Lunch was at the Rock Centre Cafe where I persuaded my wife to indulge in a cocktail (at midday!) so that I could have one too. A medium-rare steak, some greens and my third (and final) slab of American Cheesecake seemed the perfect finale to our morning’s activities. After a break, we followed it up with a curtain-call with dinner at the Empire State Building, where I ate another dead animal and consumed two more cocktails. Yummo. We went to the ticket gate only to be told by a young man that the visibility was zero. Thinking this a clever ruse by the young ruffian to avoid doing any work tonight, I nonetheless seized the opportunity to retire early; but upon exiting the ESB (I can hear eight million New Yorkists gritting their teeth, it sounds like a glacier calving) by god the young scamp was correct. Visibility zero. Thus, we endeth the day as we begun-eth.

I didn’t mind. TripAdvisor highly recommended the ESB among its Top 10 iconic things to see and do when visiting NY, so of course I was sceptical. Plus, I was never a King Kong fan. I was just looking to squeeze the last value out of my New York Pass, but the thing has more than paid for itself already anyway. Also, given that my wife has consumed two cocktails AND a glass of white wine today, I didn’t much want the chore of having to carry her back to the hotel from the 86th floor of 338 5th Ave once the booze runs its course. I’m sure a man walking down Madison Ave with an unconscious woman over his shoulder is not unusual in this town, but why push my luck.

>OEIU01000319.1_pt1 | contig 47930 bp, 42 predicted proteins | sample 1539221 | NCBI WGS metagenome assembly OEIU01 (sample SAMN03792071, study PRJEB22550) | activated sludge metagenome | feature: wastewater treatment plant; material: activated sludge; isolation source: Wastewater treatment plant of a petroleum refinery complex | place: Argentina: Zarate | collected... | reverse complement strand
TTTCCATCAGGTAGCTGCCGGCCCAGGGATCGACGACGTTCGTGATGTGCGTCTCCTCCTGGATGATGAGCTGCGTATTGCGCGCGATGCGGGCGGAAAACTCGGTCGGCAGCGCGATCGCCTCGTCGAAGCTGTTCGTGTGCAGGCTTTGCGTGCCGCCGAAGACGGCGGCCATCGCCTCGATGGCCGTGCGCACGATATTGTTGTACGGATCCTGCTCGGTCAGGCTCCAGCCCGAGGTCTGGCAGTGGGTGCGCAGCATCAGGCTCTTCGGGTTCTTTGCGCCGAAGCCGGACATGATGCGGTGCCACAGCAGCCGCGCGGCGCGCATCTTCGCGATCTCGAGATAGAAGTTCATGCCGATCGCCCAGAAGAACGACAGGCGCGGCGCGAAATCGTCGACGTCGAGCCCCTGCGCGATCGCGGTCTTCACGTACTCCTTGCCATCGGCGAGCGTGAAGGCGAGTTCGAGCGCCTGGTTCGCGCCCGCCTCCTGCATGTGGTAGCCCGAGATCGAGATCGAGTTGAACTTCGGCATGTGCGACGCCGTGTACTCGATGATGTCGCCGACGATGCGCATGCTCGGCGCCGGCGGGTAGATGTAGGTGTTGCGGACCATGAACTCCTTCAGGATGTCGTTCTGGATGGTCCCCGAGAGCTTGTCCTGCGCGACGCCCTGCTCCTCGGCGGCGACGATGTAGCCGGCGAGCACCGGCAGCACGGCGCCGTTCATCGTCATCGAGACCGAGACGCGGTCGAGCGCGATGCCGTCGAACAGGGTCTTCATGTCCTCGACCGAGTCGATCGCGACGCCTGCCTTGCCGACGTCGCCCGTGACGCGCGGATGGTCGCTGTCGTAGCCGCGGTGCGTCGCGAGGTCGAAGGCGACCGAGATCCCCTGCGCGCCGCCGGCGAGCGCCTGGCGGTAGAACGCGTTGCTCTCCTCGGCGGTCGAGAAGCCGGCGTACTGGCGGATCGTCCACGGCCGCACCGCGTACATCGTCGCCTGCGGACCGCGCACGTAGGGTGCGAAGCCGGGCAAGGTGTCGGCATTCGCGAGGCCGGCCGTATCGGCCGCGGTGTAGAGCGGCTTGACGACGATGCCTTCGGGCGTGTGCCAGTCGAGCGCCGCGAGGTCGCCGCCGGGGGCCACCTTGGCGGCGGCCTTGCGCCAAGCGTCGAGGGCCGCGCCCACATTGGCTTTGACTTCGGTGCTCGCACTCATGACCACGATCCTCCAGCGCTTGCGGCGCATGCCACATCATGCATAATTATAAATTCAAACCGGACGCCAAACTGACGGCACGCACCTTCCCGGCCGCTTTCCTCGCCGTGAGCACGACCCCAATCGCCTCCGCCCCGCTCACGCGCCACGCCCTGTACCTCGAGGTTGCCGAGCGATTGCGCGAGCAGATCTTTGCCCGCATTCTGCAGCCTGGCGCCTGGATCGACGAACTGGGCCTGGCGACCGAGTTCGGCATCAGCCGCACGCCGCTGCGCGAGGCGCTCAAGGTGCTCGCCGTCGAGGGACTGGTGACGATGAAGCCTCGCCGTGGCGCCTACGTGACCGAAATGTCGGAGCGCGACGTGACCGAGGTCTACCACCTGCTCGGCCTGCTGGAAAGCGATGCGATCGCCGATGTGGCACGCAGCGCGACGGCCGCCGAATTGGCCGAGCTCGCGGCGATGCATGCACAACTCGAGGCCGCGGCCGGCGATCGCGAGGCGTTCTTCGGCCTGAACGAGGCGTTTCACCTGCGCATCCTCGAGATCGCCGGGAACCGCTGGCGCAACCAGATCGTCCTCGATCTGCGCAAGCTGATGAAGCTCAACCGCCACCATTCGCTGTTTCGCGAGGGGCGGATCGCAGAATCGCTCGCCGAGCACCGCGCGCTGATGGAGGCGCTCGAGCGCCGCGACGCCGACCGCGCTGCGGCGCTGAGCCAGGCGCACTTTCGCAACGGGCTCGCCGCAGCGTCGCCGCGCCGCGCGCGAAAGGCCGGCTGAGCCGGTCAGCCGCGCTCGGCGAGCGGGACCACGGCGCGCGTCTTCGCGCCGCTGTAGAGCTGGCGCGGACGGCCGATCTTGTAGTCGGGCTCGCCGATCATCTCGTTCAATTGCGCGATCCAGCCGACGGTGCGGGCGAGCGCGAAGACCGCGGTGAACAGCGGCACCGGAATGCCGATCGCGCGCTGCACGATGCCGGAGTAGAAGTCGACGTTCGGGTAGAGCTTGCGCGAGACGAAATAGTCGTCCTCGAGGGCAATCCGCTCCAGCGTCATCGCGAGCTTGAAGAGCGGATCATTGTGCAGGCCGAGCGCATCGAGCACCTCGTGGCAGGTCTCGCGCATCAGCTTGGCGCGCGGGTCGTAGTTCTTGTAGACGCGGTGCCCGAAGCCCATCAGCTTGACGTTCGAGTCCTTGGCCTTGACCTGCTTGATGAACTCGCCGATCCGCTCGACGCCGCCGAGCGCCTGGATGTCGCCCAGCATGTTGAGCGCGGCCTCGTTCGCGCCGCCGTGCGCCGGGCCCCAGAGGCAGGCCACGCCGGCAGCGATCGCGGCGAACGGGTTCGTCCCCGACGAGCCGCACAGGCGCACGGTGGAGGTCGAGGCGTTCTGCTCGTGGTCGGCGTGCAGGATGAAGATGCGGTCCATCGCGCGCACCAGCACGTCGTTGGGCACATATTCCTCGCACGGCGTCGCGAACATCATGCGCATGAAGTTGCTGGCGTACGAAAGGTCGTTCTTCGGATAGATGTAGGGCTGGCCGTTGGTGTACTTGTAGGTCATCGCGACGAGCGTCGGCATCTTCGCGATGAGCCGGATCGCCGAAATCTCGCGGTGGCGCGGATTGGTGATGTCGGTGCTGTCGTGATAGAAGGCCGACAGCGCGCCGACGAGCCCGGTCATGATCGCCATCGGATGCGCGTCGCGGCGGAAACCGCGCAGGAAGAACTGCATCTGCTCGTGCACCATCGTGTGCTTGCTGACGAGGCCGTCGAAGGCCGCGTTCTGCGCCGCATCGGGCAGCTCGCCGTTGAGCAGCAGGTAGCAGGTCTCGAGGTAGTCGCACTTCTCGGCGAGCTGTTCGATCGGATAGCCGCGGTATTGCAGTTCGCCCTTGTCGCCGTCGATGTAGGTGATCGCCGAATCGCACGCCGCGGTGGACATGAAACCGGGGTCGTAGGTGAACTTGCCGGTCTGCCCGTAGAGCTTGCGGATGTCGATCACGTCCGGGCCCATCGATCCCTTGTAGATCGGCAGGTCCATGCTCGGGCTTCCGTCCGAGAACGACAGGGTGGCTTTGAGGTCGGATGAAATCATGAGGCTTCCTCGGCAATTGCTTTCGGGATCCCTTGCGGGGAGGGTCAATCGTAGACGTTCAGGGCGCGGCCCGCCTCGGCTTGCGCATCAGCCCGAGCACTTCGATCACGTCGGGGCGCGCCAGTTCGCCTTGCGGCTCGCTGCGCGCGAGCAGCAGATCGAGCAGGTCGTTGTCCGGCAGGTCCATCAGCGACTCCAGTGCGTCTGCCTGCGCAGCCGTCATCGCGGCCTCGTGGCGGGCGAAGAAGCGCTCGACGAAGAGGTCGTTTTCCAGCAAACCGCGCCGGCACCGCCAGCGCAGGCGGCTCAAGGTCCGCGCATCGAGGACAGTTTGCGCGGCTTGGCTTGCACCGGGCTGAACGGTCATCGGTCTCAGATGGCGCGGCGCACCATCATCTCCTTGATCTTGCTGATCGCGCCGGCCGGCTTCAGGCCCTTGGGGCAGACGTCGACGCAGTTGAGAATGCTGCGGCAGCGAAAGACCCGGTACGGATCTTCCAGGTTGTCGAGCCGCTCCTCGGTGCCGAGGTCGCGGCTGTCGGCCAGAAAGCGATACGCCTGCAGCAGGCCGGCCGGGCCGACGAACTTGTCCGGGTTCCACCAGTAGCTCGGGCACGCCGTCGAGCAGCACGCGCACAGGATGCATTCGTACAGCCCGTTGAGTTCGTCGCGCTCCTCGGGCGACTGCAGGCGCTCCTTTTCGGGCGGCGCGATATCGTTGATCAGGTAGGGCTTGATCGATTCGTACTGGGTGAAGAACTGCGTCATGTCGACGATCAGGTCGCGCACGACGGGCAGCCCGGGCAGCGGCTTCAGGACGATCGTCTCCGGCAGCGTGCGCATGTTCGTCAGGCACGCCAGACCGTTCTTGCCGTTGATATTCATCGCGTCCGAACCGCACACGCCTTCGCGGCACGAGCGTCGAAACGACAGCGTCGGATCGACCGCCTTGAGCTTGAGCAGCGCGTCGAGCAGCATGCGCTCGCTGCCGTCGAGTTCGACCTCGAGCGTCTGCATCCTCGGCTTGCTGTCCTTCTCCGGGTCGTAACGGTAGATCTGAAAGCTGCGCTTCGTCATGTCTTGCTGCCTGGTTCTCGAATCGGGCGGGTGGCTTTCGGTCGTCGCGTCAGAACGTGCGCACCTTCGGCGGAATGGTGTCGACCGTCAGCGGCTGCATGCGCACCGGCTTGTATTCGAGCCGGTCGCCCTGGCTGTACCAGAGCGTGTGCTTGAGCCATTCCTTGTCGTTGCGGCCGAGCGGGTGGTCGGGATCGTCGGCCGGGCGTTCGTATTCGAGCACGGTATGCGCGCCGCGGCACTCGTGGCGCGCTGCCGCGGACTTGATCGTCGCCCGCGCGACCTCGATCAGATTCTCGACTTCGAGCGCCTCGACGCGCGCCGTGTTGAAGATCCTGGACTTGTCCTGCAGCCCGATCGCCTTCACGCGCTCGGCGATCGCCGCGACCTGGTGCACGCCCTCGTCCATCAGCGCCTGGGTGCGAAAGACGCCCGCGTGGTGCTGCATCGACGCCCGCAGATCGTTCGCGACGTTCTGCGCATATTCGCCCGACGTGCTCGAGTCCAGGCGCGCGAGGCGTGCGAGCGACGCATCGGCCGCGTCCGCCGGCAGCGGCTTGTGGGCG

Speaking of luck, I’ll see you in the morning for Lucky 13, our last day in New York.

NYC Day 11

We took the less crowded 10am 6-train to Bleecker Street station, down Broadway to the Levi’s store to buy a couple of laundry-saving t-shirts, then north again to explore Greenwich Village. Our first stop was coffee in the dim recesses of Caffe Reggio, and what a serendipitous find that was! Is there any dingy eatery in NY that wasn’t in a famous movie? As if to make the distinction, lunch was at a not-famous but very cheap pasticceria, with my wife eating something healthy while I noshed into a burger and hand-cut fries, nom-nom-nom. Always surprises me when Italians can’t make coffee: mine was like a cup of frothy milk somebody had waved in the direction of Colombia. It was foul. But I made up for it with my Salty Pimp! Yay, Salty Pimp!

Road-testing my new peat-bogging jacket, I discovered that waxed canvas eventually gets wet and very cold, and hangs on you like a damp funereal shroud. It also has this quasi-vampiric quality about it, making you very aware of your suffering as it leaches warmth, life and hope from your body. I love it! If I ever go on a murderous rampage, you know exactly what I’ll be wearing: ‘He was wearing his Filson jacket!’ they’ll say, running. This might make me peculiar when I return to Sydney, but if I stayed in New York I’d just be another crazy mofo on the subway talking to himself and maybe or maybe not testing the edge of his hunting knife in the pocket of that big, ugly jacket. Mmm… hunting knife…

Speaking of crazy, I am in two minds about cyclists in New York. On the one hand, as a fellow bi-pedalist, I admire their moxie. You have to be a confident mother-focaccia to even compete in the two-wheels versus four-wheels mayhem that’s out there. You also have to flout every road rule I can think of, merely to survive; because motorists don’t appear to give a shit, and traffic cops certainly don’t give a shit, so in this free-for-all what can a cyclist do except be marginally batshit crazier than everybody else? That said, one advantage New York cyclists have over just about every other human being on the planet is that they know exactly how they’re going to die. It’s just a question of when, and from what I’ve seen, they roll that dice every day.